The regional university looks set to play an important role in the future of British higher education. But is it a good thing?
Like buses, universities tend to arrive in groups. After Oxbridge came the Scottish ancients. The Victorians gave us the redbrick civics and the federal universities of London and Wales. These were followed by the 20th century torrent of new civics, greenfield campuses, ex-CATs and former polys. The next looks like being the regionals.
The University of Humberside says it aims to provide Humberside and Lincolnshire with a "truly regional university" through merger with the University of Lincolnshire, whose Lincoln campus is due to be completed by autumn. The university plans a 100-mile wide "super campus" with a dozen study centres in Lincolnshire, linked by computer network with access to an electronic library, seminars and tutorials.
Other gaps in the map of higher education are rapidly being shaded in. The Highlands and Islands in Scotland, the North Yorkshire Moors, the Lake District, Wiltshire, Suffolk and Cornwall - all without universities - have projects to provide higher education, or at least access to it.
These plans are not an entirely new departure. There are already universities with a string of campuses covering a wide geographical area.
The University of Ulster has four sites spread across the province. The University of Northumbria has crept along Hadrian's Wall, from Newcastle to Carlisle via Morpeth. De Montfort University, with campuses in Leicester, Milton Keynes, Bedford and Lincoln, describes itself as a "distributed" university. With both De Montfort and Humberside claiming to provide Lincolnshire with its own university for the first time, unhealthy rivalry looms.
Anglia Polytechnic University, with main campuses at Chelmsford and Cambridge, and partnerships with colleges throughout East Anglia, calls itself "Anglia - a regional university".
In Wales, the Community University of the Valleys, run by the University of Wales, Swansea, is part of the university's contribution to what vice chancellor Robin Williams calls the "economic and community regeneration of the valleys through a redefinition of lifelong learning".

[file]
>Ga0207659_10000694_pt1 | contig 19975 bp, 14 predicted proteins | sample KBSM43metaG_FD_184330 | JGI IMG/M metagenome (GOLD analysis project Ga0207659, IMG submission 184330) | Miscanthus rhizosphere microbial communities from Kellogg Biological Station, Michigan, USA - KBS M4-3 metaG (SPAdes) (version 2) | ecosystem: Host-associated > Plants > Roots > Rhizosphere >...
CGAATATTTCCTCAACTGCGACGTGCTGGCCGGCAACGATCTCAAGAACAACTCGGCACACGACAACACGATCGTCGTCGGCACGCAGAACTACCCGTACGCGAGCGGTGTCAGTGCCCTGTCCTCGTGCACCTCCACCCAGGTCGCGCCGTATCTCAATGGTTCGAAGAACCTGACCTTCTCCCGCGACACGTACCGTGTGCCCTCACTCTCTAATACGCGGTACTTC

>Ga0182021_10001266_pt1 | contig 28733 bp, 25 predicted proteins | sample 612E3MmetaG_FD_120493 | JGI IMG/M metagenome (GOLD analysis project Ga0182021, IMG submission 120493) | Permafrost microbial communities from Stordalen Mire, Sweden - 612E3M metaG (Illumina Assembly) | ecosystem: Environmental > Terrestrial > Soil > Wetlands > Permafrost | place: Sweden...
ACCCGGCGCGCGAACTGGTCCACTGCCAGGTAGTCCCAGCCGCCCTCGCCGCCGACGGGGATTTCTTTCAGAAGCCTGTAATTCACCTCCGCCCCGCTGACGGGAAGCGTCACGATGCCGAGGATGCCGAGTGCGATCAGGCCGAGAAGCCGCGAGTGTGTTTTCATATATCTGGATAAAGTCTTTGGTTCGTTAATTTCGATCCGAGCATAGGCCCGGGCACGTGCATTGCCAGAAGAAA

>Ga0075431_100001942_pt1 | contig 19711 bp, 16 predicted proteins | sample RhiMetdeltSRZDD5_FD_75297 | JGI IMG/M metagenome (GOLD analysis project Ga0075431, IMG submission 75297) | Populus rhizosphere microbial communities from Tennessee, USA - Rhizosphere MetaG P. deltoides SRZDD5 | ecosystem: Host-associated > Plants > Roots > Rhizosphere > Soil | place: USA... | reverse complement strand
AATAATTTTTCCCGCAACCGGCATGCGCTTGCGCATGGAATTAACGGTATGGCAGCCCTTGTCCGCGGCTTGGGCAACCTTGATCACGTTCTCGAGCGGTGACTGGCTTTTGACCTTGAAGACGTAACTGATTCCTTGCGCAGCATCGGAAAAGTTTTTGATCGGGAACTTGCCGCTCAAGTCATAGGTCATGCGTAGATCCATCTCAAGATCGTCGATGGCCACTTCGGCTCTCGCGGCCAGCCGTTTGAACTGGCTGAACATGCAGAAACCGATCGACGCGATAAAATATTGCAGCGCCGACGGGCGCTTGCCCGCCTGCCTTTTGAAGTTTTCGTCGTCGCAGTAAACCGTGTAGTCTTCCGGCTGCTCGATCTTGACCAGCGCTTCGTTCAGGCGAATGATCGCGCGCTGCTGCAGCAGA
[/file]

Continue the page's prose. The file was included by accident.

This trend towards a regional - rather than national or international - focus for higher education is being driven by a number of factors. Reduced maintenance grants, and the greater numbers of mature students with children and mortgages, are leading more to stay-at-home. This particularly affects "old" universities, 47 per cent of which recruit fewer than 20 per cent of their students from their region.
Modular degrees, credit accumulation and transfer possibilities make it attractive for universities to think in regional terms.
The European Union's fondness for regional development has provided funding, particularly for institutions in Merseyside, the Highlands and Islands, and Northern Ireland (designated Least Favoured [Economic] Regions). For example, the Graduate into Employment Unit on Merseyside - aiming to place graduates in regional companies - has been set up by the University of Liverpool with one-third of funding from the EU.
But there is concern that as smaller colleges and institutes are swallowed up by regional behemoths, diversity will be diminished by identikit universities providing the most popular courses.
Brian Robson, pro vice chancellor of the University of Manchester, has warned that as universities are tempted increasingly to move down market they had to ask themselves whether many types of training were not done better by further education colleges. The closer relationship of regional universities and their business communities might undermine freedom to carry out pure research in favour of short-term applied work, which is more likely to attract private funding.
The prospect raised by Erin McCoy of the University for Suffolk Task Group, and David Muller, vice principal of Suffolk College, of a market-led approach, with individual communities "owning" industrially-led universities, is understandable. But it raises important questions about the principle of academic autonomy. If a university's aims and finances are too closely associated with stakeholders, then how much autonomy does that institution have?
The Government's policy of consolidation means there is a block on the growth of full-time student numbers. But when that policy is relaxed, expansion plans for regional universities should take off. We can then expect to see an outbreak of turf wars as universities with regional ambitions - and overlapping catchment areas - fight it out for local students.
Stephen Court is a researcher with the Association of University Teachers. The views expressed are his own.